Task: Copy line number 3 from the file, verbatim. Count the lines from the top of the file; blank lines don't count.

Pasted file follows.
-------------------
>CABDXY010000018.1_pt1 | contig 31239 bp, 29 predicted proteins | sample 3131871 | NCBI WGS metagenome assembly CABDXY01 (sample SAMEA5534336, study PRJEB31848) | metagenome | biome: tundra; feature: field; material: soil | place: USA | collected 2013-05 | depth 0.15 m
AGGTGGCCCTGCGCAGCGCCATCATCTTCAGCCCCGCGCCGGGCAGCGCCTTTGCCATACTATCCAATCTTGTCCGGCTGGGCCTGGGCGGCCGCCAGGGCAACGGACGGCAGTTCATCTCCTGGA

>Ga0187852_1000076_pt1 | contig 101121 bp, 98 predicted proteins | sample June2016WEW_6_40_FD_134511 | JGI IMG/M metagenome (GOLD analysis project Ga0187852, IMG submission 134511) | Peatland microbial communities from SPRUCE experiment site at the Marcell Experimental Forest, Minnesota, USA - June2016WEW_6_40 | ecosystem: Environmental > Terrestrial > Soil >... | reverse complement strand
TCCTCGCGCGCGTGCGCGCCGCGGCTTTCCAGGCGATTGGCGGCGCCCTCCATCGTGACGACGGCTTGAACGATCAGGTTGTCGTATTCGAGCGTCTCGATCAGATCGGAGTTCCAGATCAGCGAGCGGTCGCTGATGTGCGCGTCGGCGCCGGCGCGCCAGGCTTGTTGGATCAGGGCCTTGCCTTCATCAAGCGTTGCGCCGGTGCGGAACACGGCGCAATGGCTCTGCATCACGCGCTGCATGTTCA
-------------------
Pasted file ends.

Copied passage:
>Ga0187852_1000076_pt1 | contig 101121 bp, 98 predicted proteins | sample June2016WEW_6_40_FD_134511 | JGI IMG/M metagenome (GOLD analysis project Ga0187852, IMG submission 134511) | Peatland microbial communities from SPRUCE experiment site at the Marcell Experimental Forest, Minnesota, USA - June2016WEW_6_40 | ecosystem: Environmental > Terrestrial > Soil >... | reverse complement strand